Beyond the Milky Way: Planetary Discovery Wows Scientists
Astrophysicists have detected multiple planets outside of our own galaxy that range in size from some that are similar to our Moon and others as massive as Jupiter, according to researchers at the University of Oklahoma.
The team was able to reveal these planets -- located billions of light-years away from Earth -- thanks to a technique called gravitational microlensing. The method works because as planets orbit a star, the gravitational field of that particular system bends the light emitted from the star, and scientists know what it looks like when a planet comes in the middle of this light disturbance, the study, published in The Astrophysical Journal, explained. This technique, which uses high-powered microlensing, has been responsible for the detection of 53 planets in the Milky Way but this is the first time it's been able to locate planets outside of it.
"We are very excited about this discovery. This is the first time anyone has discovered planets outside our galaxy," co-author of the paper, astronomer Xinyu Dai, told the UO news.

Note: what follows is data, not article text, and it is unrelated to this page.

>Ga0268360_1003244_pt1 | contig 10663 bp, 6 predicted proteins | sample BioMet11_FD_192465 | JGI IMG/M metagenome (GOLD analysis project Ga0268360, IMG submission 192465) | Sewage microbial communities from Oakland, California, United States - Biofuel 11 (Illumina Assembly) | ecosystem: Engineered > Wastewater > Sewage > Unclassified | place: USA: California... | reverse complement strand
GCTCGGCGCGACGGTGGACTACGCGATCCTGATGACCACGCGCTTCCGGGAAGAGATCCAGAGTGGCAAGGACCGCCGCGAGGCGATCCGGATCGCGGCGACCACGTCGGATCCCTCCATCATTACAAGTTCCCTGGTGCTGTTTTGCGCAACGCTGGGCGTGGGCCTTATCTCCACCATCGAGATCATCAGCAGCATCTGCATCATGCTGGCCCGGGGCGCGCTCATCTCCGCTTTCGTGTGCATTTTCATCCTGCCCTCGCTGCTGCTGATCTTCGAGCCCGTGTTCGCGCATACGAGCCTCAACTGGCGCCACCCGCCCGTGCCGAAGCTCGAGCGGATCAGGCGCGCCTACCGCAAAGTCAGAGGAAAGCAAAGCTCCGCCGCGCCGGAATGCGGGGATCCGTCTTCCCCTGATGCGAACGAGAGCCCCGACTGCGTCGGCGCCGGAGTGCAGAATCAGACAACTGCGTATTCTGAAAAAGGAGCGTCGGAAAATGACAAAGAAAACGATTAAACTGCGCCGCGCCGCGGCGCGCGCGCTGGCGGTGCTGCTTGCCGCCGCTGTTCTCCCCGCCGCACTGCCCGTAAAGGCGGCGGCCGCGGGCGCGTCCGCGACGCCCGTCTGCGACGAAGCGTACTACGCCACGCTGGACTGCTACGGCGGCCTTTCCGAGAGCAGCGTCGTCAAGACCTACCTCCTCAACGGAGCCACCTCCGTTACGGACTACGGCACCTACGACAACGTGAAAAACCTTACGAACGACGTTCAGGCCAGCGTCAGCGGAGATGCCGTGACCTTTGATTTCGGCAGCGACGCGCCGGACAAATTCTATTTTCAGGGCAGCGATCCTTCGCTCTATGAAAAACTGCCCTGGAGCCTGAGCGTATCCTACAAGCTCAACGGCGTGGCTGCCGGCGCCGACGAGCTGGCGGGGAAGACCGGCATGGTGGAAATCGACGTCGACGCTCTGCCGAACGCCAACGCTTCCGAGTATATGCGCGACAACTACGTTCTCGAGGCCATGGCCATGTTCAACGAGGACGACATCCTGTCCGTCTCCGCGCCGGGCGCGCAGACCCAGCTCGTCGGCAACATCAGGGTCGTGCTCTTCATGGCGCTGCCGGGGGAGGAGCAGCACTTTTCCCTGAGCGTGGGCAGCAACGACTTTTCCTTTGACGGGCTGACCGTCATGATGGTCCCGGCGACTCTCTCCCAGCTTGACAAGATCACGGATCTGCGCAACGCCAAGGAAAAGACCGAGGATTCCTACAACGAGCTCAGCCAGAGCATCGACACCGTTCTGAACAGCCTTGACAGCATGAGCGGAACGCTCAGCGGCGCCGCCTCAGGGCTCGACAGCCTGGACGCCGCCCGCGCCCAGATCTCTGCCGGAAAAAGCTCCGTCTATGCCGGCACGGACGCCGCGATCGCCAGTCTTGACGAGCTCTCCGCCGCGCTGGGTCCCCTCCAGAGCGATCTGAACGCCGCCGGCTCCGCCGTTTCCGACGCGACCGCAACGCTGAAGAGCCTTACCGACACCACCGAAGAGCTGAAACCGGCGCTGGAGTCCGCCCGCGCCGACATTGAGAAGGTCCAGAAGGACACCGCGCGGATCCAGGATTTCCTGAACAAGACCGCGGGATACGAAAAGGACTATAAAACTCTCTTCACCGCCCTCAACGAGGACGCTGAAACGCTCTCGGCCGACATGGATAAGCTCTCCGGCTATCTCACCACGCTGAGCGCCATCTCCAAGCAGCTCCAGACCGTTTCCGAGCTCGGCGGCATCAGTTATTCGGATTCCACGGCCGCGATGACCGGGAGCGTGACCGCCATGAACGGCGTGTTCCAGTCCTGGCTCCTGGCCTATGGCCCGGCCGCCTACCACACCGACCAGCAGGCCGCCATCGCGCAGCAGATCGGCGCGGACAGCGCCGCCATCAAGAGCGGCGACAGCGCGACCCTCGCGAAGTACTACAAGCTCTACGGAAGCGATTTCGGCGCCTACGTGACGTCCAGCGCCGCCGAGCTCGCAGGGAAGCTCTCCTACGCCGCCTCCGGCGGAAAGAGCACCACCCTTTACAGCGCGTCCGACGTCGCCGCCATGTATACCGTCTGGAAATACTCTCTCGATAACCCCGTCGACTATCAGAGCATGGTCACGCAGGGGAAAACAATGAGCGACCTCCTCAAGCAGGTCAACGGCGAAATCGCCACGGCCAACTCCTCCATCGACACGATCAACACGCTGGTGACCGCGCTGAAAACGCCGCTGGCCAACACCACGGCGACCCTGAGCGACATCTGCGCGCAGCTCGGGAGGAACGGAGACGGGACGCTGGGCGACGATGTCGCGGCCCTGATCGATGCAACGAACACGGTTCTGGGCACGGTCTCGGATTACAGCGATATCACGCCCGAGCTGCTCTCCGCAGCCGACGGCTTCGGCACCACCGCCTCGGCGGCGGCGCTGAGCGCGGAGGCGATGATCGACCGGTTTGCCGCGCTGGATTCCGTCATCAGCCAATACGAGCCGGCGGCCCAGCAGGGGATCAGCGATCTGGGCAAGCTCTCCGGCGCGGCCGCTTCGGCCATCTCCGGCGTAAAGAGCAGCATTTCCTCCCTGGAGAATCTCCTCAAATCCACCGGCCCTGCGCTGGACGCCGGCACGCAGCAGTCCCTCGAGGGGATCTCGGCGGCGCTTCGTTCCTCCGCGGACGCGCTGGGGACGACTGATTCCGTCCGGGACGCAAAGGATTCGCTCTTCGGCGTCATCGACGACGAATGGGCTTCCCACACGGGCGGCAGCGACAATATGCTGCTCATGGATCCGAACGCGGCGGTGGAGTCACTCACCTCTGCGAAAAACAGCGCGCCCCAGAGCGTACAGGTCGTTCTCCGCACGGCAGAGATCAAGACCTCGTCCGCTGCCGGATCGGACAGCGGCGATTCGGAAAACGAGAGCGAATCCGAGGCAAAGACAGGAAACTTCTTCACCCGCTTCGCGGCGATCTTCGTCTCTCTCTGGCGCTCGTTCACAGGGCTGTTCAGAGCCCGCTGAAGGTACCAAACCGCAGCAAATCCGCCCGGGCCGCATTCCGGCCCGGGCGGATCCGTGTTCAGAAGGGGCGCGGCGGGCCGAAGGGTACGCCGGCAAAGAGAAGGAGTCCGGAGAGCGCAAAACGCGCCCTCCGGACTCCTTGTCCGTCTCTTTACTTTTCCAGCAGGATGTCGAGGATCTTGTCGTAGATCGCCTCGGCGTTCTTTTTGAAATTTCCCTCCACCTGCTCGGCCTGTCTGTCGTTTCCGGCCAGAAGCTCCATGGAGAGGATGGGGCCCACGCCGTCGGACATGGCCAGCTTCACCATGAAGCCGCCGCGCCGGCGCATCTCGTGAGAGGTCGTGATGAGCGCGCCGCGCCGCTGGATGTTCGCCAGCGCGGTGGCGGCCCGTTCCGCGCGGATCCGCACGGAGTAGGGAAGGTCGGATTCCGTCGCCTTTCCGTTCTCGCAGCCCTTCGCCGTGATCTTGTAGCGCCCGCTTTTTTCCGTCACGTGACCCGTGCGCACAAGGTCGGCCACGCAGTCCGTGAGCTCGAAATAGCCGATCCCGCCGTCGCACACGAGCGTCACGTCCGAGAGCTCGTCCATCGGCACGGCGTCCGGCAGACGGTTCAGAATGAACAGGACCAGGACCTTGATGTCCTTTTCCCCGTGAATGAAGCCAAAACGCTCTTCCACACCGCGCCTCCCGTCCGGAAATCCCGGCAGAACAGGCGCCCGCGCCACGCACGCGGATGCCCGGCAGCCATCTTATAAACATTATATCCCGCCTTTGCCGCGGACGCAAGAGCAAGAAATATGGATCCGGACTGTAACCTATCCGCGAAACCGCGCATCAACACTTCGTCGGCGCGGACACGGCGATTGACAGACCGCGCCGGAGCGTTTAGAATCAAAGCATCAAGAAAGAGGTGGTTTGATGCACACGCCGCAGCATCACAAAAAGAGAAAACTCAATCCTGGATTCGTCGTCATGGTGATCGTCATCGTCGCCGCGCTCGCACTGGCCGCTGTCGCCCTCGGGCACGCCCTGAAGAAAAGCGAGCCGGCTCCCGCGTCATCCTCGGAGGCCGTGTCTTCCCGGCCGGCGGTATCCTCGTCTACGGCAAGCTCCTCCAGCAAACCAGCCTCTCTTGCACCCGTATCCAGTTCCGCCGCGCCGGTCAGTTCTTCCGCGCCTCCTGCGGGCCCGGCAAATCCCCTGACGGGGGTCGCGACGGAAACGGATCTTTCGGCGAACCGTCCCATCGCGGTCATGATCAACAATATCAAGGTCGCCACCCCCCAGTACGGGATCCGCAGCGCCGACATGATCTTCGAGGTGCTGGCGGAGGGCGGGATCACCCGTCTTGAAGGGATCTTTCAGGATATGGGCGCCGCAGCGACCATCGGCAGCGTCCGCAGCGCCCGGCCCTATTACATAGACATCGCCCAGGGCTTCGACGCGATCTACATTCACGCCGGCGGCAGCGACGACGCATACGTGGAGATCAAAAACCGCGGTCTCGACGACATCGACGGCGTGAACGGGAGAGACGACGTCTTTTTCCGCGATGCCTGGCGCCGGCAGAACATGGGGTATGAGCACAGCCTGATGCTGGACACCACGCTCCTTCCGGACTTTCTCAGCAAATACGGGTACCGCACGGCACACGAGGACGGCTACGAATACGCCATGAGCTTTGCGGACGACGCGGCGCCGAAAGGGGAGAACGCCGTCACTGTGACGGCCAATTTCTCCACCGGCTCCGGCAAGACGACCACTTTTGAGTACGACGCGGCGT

The planets are too far away for anyone alive to view them firsthand, the paper said, but the ability to detect them with modern technologies is promising for future study and exploration.
"This is an example of how powerful the techniques of analysis of extragalactic microlensing can be," another co-author and astronomer, Eduardo Guerras, said. "This galaxy is located 3.8 billion light years away, and there is not the slightest chance of observing these planets directly, not even with the best telescope one can imagine in a science fiction scenario. However, we are able to study them, unveil their presence and even have an idea of their masses. This is very cool science."
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